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LiverTox: Clinical and Research Information on Drug-Induced Liver Injury [Internet]. Bethesda (MD): National Institute of Diabetes and Digestive and Kidney Diseases; 2012-.

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LiverTox: Clinical and Research Information on Drug-Induced Liver Injury [Internet].

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Last Update: October 2, 2021.



Nabilone is an orally available cannabinoid agonist that is used to treat chemotherapy induced nausea and vomiting and to stimulate appetite, particularly in patients with wasting disease or cachexia. Nabilone is associated with a minimal rate of serum enzyme elevations during therapy and has not been linked to cases of clinically apparent liver injury with jaundice.


Nabilone (Nab’ i lone) is a synthetic cannabinoid which is similar to the principal psychoactive constituent of the marijuana plant (Cannabis sativa). Nabilone is a partial agonist of the cannabinoid receptors which are found in the central nervous system (CB1 receptor), but also peripherally (largely CB2 receptors). Activation of CB receptors results in effects on appetite, mood, cognition, memory and perception. Nabilone therapy has been shown to decrease nausea and vomiting in patients undergoing cancer chemotherapy. Nabilone was approved for use in the United States in 1985 and current indications are prevention of cancer chemotherapy associated nausea and vomiting. Nabilone is available as 1 mg capsules under the brand name Cesamet. The typical adult oral dose is 1 to 2 mg twice daily, the initial dose being 1 to 3 hours before the chemotherapeutic agent is given. Nabilone is usually reserved for patients who fail to response to or are intolerant of conventional antiemetics, such as the serotonin [5-HT3] receptor antagonists. Off-label uses of nabilone include as an appetite stimulant and for chronic pain relief, but its efficacy is not well established for either of these indications. Common side effects include fatigue, sedation, somnolence, dizziness, euphoria, abnormal thinking, paranoid reactions, impairment of driving and operation of heavy equipment, conjunctivitis, diarrhea, nausea, vomiting, abdominal pain, orthostatic hypotension and tachycardia. Rare side effects include hallucinations and seizures. Nabilone is classified as a Schedule II drug, indicating that it has clear potential for physical and psychological dependency and abuse.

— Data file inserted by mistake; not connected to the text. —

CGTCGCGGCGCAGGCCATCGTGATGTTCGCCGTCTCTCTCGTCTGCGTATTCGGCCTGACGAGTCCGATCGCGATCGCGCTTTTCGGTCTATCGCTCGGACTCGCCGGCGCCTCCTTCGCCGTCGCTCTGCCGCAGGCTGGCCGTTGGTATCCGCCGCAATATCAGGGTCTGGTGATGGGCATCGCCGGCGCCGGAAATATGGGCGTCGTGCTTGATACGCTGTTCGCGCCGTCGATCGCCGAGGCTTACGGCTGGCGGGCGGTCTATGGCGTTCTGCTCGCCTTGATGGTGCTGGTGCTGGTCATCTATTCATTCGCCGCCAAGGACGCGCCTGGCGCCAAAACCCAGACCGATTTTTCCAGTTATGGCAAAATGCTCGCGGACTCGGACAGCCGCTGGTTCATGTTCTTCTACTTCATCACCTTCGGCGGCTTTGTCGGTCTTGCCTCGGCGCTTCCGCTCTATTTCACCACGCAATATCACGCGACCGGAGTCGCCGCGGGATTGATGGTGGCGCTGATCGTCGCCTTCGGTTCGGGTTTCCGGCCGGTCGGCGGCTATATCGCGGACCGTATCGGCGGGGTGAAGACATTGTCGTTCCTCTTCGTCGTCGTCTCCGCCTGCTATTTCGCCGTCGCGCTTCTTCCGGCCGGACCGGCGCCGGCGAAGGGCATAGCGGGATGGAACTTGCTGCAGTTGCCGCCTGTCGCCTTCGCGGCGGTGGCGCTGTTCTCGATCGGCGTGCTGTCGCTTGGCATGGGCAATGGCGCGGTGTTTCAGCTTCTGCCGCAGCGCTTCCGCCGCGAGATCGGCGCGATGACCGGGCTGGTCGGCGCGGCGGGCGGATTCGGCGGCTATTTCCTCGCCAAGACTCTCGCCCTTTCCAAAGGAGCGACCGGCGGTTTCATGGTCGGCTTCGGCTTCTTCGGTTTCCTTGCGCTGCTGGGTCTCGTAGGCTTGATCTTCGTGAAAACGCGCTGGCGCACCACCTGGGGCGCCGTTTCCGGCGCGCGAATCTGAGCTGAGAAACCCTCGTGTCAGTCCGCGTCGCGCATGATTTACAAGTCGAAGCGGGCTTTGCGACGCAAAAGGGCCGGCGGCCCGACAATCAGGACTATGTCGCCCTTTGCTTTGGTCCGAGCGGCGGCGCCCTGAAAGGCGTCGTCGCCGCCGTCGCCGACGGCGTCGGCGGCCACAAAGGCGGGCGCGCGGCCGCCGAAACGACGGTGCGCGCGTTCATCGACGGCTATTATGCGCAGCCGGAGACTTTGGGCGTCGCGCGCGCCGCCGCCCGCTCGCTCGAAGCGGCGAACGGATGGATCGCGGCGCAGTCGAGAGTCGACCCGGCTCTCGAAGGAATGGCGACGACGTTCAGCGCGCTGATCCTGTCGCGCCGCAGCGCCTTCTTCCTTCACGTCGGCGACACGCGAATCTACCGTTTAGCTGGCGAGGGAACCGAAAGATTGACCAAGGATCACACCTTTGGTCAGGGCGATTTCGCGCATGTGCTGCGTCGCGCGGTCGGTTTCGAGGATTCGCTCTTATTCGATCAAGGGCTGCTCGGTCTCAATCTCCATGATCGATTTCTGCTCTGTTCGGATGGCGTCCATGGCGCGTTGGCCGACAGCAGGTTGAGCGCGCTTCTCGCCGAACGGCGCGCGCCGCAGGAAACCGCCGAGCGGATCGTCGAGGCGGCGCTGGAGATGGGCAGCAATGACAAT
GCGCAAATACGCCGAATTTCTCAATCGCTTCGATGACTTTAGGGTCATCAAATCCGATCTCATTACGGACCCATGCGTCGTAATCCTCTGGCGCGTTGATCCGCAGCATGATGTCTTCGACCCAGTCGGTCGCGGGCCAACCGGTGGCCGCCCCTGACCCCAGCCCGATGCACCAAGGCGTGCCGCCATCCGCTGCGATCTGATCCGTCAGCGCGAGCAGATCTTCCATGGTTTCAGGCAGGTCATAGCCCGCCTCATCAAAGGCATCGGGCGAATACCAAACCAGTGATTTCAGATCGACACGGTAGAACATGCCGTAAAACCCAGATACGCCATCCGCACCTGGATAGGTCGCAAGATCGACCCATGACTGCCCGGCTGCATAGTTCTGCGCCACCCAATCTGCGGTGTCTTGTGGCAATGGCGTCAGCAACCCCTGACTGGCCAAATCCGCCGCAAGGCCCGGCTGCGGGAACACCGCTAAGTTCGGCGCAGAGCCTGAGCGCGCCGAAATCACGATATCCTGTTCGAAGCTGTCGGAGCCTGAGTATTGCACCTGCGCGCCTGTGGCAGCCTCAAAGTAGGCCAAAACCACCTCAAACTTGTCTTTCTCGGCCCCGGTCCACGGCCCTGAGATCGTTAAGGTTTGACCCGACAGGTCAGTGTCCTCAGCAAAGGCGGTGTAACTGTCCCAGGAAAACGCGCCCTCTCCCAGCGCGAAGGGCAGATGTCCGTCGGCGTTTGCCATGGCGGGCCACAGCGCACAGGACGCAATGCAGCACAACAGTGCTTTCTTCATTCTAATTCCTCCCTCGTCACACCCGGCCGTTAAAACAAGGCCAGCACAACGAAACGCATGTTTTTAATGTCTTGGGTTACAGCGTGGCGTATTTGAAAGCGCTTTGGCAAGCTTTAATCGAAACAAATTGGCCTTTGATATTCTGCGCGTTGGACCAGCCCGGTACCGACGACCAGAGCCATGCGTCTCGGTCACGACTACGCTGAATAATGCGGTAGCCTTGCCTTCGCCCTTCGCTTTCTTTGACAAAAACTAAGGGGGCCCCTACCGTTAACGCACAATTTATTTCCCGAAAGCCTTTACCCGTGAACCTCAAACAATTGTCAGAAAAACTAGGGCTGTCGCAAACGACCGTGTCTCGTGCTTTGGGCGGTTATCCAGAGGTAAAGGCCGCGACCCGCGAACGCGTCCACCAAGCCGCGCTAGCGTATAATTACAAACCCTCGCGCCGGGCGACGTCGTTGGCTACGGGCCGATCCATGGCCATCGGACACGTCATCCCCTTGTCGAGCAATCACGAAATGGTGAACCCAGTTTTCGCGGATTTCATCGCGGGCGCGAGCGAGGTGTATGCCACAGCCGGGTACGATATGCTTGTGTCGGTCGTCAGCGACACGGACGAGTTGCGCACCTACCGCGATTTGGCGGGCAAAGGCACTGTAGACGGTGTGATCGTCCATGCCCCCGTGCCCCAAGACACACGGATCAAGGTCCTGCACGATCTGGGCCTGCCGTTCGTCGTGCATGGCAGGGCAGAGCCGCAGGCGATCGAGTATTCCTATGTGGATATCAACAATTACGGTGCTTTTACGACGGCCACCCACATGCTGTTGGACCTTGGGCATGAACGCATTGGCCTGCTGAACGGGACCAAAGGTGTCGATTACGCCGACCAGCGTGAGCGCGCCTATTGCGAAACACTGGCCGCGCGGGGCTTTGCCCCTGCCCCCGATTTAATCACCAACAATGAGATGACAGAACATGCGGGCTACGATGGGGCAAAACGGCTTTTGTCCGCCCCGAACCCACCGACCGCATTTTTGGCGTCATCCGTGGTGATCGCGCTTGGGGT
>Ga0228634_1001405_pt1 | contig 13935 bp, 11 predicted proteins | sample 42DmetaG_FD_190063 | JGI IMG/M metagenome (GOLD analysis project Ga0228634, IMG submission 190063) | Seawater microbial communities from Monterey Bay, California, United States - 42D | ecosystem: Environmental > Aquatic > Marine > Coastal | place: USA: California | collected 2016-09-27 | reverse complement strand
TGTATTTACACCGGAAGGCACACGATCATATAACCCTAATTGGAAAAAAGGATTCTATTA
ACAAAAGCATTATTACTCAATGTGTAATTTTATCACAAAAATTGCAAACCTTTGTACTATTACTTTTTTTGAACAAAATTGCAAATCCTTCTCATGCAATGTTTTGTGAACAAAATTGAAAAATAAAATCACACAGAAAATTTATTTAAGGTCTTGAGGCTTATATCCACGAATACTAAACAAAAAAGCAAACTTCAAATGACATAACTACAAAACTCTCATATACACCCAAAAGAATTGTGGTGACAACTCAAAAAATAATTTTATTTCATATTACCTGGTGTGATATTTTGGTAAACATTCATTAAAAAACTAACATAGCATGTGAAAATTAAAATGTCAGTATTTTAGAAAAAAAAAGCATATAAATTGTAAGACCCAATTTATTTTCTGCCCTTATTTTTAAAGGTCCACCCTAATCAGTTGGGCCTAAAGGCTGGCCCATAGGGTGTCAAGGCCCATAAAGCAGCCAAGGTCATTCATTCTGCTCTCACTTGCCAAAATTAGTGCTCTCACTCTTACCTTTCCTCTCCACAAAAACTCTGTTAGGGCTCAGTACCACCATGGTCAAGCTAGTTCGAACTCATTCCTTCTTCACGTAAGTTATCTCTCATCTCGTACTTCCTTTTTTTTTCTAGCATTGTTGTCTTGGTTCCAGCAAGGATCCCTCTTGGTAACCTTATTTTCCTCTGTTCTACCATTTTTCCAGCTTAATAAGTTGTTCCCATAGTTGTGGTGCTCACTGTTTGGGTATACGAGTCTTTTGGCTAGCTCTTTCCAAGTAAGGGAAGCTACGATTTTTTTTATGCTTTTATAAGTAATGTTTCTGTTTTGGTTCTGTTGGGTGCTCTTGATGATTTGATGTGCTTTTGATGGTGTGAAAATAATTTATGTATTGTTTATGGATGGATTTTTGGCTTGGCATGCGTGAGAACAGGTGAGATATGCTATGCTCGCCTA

Serum aminotransferase elevations during nabilone therapy are not common, generally mild and similar to the rate in controls who are receiving cancer chemotherapy. There have been no convincing cases of clinically apparent liver injury attributable to nabilone published in the literature and, thus, significant liver injury from nabilone must be exceeding rare, if it occurs at all.

Likelihood score: E (unlikely cause of clinically apparent liver injury).

Mechanism of Injury

Nabilone is metabolized by the liver and undergoes extensive first-pass metabolism to both active and inactive metabolites. Despite its hepatic metabolism by CYP microsomal enzymes, it has not been implicated in causing drug-drug interactions. The lack of reported cases of liver injury and low rate of drug-drug interactions due to nabilone may be due to the low doses and limited duration of typical therapy.

Drug Class: Gastrointestinal Agents, Antiemetic Agents



Nabilone – Cesamet®


Gastrointestinal Agents


Product labeling at DailyMed, National Library of Medicine, NIH


Nabilone 51022-71-0 C24-H36-O3 image 135001666 in the ncbi pubchem database


References updated: 02 October 2021

Abbreviations used: AIDS, acquired immune deficiency syndrome; CB, cannabinoids.

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